The Grass ISN’T Greener On The Other Side

Is it really greener on the other side?

Jealousy is an interesting thing; we experience it in our love lives, among our friends, at the work place, among family, and with our neighbors. It’s something that we pick up when we’re children and the other kid has the new action figure or Barbie doll. Psychologist have noticed and sought to find an explanation, what they’ve found is relative deprivation. A phenomenon that gives us some insight into why we tend to think the grass is greener on the other side.

What is it: Relative deprivation is the experience of feeling deprived when we compare ourselves to others that are in a same or similar situation as us. We see the person, in this case our neighbors, as doing better than us even though they may be doing the same or worse. While they may have just bought a new car, which looks good on the outside, the may be under a tighter financial budget than you are due to the added expense.

How’s it work: Relative deprivation works off of our natural tendency to evaluate ourselves through the eyes of others. It’s something that is programmed into us going as far back as childhood, parents and teachers encourage us to be more like (insert successful person here), our childhood friends encourage us to be more like our favorite super hero(ine). With all of this reinforcement to evaluate ourselves through comparison the relative deprivation phenomenon is a natural evolution of our psyches.

How to be aware: With something such as relative deprivation that has permeated almost all of our thought processes being able to successfully modify it can be difficult. One of the simpler ways to go about doing so is to notice when the thoughts are occurring and ask yourself if what they have really is better for you. Take a moment to think about if the item or ability in question would really improve your life, and if it’s worth investing the necessary resources.

If your car works just fine, and shows no intention of breaking down in the next year or so, do you really need to add the extra costs to your finances? Will buying the new pair of shoes that your friend is wearing really make that much of a difference? Chances are you’ll find that everyone likes you the same whether you have the item in question or not. So instead of thinking of yourself as deprived when comparing yourself to others, think of yourself as unique, because that same person is wishing they were you.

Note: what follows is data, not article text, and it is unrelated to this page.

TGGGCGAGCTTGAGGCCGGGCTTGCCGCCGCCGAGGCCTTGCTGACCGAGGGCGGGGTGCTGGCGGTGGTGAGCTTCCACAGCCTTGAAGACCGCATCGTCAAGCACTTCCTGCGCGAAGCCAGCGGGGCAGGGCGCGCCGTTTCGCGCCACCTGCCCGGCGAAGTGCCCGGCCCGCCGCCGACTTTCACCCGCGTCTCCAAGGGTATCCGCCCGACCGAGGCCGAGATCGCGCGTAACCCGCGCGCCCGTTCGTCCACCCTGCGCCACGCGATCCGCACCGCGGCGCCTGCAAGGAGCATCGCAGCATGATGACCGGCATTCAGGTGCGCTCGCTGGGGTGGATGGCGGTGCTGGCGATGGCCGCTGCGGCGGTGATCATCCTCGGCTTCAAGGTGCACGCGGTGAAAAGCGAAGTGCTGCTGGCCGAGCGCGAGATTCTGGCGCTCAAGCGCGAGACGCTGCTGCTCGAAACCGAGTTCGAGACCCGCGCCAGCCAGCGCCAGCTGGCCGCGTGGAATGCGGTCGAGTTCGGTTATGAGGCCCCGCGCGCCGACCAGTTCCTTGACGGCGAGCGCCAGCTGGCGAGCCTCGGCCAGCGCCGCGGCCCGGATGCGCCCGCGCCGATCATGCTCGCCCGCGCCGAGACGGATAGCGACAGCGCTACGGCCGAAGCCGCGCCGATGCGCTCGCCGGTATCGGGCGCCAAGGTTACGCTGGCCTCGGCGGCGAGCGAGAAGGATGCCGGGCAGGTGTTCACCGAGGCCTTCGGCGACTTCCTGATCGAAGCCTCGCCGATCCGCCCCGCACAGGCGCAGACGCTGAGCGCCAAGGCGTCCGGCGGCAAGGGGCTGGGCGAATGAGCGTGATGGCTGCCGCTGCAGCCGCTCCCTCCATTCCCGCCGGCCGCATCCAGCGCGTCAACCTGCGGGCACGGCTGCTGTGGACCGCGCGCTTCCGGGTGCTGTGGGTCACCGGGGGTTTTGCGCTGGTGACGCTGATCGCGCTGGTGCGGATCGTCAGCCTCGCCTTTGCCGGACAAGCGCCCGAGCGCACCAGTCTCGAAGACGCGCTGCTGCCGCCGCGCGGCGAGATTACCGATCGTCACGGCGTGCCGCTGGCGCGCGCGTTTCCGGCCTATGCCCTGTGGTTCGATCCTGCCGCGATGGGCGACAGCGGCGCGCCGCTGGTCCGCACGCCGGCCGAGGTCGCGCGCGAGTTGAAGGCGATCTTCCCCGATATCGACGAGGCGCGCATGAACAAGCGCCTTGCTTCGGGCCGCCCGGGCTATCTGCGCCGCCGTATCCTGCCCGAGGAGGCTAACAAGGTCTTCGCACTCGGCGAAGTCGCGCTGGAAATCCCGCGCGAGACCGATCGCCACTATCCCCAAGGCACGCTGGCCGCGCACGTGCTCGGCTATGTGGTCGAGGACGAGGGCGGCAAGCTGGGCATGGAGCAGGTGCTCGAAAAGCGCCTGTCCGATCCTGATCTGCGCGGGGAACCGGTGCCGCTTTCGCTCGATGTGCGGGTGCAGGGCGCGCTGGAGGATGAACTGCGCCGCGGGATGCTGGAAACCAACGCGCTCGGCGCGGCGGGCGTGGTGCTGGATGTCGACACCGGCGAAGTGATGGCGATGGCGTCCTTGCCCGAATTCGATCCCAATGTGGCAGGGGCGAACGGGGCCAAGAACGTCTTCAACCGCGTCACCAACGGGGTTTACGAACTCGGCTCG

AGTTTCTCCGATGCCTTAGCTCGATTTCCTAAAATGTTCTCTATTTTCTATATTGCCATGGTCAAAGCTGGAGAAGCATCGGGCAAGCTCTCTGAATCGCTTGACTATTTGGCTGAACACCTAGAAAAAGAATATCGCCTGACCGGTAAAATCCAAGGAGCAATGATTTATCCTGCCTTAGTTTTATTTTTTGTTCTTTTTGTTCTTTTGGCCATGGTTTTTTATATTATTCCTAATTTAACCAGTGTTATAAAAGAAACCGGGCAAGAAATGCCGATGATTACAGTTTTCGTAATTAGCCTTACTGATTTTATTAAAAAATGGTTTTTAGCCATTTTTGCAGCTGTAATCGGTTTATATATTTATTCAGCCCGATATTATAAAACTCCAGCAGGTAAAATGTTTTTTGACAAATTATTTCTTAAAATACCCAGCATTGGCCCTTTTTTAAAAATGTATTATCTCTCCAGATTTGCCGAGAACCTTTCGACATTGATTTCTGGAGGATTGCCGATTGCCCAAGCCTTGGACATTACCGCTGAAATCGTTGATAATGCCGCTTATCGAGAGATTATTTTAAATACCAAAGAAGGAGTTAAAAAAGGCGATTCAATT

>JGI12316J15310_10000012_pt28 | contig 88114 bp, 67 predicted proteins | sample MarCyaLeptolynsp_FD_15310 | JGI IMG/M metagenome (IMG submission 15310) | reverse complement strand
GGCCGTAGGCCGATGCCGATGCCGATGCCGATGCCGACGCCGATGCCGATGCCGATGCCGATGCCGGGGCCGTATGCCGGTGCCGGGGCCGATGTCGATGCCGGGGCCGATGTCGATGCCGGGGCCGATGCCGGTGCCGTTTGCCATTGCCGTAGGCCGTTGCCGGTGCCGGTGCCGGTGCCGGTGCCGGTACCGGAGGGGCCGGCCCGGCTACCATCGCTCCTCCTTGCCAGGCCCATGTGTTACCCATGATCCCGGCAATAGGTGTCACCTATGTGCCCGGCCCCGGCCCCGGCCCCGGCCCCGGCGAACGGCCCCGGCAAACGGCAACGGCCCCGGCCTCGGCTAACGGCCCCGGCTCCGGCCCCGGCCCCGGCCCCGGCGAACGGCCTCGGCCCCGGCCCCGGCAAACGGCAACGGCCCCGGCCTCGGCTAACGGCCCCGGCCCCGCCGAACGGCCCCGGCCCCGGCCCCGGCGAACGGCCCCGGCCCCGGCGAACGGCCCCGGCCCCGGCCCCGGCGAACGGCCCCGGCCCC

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Which Glue Holds You Together

Below are three statements, read them and chose the one that best matches how you relate to others.

1. It is difficult for me to trust or depend on others completely. I begin to get nervous when someone gets close, my significant other/romantic interest wants me to be more intimate than I am comfortable with.

2. It is easy for me to get close to others, I don’t worry about my significant other/romantic interest wanting to be too close and it is easy for me to depend on others and have them depend on me.

3. It is hard for others to get as close to me as I want. Sometimes I scare my significant other/romantic interest away because they think I’m “moving too fast,” I worry that my close friends aren’t as trusting as they seem to be.

Each of the above statements represents one of the three attachment styles that we form during childhood and are prevalent throughout life. The first statement relates best to those of us with the avoidant attachment style. Those of us who primarily have this form of attachment may sometimes be called loners, or described as being ‘not a people person.’ They tend to prefer working alone, may usually feel insecure in their relationships and when uncertain or threatened become withdrawn, detached, and dismissive of the issue at hand.